A gaming computer needs plenty of memory, a reliable hard drive and an optical drive.


Memory (RAM)

When it comes to main memory I usually buy Kingston DIMMs. Main memory is one of the three main components, along with a processor and video card, that determines a computer’s performance. In addition, computers used for gaming tend to require more memory than computers used for other purposes. The only research I do for memory is to compare the price of Kingston DIMMs with DIMMs of identical configuration from other manufacturers.

I always buy a pack of 2 DIMMs in the latest DDR version (DDR2, DDR3, DDR4, etc) configured to run at the current mainstream speed (Look at the specs of your motherboard and find the highest supported non-overclocked speed. If you don’t have your motherboard specs, search for RAM on www.amazon.com and see what most people are buying).

The available capacities (2GB, 4GB, 8GB) increase each time I design a computer so I look at the recommended requirements of the most demanding game I plan to play and buy more RAM than the recommended amount. Kingston doesn’t make memory in the fastest speeds available from some other manufacturers but that memory is much too expensive. Kingston makes reliable memory at a very good price.



Hard Drive

When it comes to hard drives I research the available models. I prefer Western Digital. I’ve never had any trouble with Western Digital hard drives and I suggest you stick to 7200 RPM drives. WD drives come in many flavours. Some are meant for desktops and some aren’t. The Blue series is meant for desktops. They’re inexpensive because they’re slow – the rotational speed is only 5400 RPM. The Black series is also meant for desktops and is known as the Performance series. They cost more but they’re fast with a rotational speed of 7200 RPM. For drives where you plan to install software I would stick with 7200 RPM drives. For drives that will hold only data you could use 5400 RPM drives.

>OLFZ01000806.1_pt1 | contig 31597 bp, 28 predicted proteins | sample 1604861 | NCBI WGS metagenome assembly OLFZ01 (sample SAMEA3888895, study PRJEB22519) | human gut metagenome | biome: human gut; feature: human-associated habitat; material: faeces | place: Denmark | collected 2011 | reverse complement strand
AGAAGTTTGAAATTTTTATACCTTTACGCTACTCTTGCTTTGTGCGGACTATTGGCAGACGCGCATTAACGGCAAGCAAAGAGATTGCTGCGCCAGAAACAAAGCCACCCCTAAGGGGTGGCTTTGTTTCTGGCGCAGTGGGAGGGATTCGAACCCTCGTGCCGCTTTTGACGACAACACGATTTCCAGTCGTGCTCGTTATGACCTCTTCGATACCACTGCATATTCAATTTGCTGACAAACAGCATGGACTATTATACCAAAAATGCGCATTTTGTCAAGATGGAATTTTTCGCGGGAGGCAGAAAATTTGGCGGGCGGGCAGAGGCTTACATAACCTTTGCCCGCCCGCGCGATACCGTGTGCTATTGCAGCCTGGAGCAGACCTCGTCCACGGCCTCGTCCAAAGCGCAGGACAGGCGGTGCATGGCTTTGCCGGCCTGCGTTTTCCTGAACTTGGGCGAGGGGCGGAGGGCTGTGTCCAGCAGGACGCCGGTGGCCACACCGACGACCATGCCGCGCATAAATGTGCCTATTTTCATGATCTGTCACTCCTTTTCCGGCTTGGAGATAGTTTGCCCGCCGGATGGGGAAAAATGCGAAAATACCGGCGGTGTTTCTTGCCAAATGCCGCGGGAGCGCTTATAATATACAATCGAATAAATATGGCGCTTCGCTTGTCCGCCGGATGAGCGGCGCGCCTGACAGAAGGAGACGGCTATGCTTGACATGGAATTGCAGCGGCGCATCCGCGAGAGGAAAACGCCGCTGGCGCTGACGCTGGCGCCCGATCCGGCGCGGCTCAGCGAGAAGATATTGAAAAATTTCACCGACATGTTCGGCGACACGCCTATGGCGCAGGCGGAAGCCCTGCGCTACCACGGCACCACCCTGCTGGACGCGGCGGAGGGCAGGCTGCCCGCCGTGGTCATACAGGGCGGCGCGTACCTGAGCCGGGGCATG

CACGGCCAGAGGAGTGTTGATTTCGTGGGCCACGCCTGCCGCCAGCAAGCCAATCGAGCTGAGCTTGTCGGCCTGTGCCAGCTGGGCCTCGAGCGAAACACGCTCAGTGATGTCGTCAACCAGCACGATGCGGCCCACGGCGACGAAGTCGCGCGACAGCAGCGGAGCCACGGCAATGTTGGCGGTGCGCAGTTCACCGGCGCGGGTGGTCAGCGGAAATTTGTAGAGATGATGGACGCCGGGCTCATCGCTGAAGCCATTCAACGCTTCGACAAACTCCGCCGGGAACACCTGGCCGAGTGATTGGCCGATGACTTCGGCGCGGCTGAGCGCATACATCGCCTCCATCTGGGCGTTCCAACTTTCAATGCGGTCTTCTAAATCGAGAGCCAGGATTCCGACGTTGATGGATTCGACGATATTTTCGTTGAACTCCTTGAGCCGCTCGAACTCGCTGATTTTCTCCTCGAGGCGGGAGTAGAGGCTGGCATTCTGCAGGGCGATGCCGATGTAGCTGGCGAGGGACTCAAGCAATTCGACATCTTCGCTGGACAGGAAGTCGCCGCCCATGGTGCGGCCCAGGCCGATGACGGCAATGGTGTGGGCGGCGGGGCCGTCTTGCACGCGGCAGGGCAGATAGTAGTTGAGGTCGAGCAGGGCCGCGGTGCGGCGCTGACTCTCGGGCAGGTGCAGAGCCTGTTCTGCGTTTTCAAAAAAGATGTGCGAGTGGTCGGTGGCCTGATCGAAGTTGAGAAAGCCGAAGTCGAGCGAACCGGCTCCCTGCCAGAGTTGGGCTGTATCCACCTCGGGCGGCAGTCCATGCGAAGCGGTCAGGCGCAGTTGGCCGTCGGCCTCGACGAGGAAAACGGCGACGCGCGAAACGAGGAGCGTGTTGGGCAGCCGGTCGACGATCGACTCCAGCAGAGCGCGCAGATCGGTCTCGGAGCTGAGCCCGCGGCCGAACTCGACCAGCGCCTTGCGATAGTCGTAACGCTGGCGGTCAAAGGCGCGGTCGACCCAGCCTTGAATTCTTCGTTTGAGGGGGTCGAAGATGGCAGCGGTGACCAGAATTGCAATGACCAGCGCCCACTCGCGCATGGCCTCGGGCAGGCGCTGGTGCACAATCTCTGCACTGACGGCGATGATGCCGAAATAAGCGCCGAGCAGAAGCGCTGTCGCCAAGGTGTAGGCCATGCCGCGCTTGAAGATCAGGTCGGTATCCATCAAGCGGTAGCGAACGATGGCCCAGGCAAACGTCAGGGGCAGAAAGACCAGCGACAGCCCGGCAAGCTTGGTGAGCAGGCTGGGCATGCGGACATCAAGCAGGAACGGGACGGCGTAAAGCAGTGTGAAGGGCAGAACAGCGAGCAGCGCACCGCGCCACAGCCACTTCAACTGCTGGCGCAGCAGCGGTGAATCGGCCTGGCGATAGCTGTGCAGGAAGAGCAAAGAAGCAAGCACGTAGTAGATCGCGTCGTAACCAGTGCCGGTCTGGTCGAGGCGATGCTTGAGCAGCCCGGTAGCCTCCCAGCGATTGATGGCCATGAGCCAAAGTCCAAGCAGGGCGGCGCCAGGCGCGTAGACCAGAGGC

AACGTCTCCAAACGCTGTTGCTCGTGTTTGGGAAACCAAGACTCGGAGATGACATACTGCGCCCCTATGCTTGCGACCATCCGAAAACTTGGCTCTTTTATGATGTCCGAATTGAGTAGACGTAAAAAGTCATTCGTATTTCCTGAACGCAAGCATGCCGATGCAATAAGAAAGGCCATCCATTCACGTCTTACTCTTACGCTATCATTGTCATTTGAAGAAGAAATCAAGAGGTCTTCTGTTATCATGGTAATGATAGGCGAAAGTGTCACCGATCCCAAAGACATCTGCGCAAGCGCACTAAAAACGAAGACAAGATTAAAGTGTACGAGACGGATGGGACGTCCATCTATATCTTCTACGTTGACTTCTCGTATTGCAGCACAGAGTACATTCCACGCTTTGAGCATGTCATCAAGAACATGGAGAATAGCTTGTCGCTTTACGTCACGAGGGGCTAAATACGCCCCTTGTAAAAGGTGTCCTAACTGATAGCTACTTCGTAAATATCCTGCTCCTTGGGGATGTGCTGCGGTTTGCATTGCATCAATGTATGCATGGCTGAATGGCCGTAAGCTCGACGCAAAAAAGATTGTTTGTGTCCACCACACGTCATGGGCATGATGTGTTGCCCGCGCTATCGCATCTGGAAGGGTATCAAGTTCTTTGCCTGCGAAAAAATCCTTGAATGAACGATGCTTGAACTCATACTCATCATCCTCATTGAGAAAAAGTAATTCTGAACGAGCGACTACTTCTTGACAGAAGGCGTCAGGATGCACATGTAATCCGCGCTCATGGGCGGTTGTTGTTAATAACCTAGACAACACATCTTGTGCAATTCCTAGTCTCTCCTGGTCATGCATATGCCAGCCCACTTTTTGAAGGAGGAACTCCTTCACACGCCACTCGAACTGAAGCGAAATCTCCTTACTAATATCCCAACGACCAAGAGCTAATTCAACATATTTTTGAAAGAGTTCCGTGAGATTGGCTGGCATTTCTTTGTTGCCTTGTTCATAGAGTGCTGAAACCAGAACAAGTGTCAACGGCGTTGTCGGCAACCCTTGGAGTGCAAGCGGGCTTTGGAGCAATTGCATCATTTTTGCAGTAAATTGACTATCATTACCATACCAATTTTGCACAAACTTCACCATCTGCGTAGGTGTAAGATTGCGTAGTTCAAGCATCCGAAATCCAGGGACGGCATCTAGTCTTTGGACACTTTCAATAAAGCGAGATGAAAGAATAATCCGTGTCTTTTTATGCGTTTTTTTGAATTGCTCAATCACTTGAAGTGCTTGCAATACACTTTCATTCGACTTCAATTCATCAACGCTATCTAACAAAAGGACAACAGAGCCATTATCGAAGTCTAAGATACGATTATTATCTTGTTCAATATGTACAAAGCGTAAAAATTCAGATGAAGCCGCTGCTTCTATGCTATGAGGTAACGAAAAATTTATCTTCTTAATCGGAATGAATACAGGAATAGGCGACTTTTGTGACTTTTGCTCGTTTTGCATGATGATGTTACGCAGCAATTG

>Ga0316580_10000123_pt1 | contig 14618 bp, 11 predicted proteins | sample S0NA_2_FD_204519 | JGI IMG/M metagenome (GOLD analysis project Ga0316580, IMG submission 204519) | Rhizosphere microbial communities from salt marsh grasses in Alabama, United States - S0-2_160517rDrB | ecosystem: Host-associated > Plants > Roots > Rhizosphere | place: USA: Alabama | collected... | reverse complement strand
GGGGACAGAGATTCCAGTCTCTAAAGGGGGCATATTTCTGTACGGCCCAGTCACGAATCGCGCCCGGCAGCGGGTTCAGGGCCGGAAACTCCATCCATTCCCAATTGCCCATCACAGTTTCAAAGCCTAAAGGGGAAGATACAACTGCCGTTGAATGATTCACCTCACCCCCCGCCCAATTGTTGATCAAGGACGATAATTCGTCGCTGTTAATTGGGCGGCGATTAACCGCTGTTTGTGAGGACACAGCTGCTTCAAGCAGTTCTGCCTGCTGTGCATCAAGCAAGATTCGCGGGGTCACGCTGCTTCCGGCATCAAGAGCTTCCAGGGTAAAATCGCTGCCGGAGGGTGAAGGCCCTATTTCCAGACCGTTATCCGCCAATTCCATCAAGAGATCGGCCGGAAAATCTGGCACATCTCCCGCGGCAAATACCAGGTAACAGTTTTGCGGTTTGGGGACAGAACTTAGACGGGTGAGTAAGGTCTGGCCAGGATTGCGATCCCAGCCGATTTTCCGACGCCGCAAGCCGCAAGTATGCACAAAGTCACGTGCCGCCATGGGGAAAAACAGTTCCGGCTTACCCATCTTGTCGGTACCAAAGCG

Optical Drive

There’s not much to say about optical drives (DVD and Blu-ray) except I would get a DVD writer rather than a Bluray writer. No developer has ever released software on blu-ray so you don’t need a blu-ray drive to install software. Also, write-once (BD-R) and re-writable (BD-RE) blu-ray discs are not worth the purchase price. It’s much cheaper to buy several DVD-Rs than one BD-R. I would research the available models of DVD writers as there are many good brands and models to choose from.


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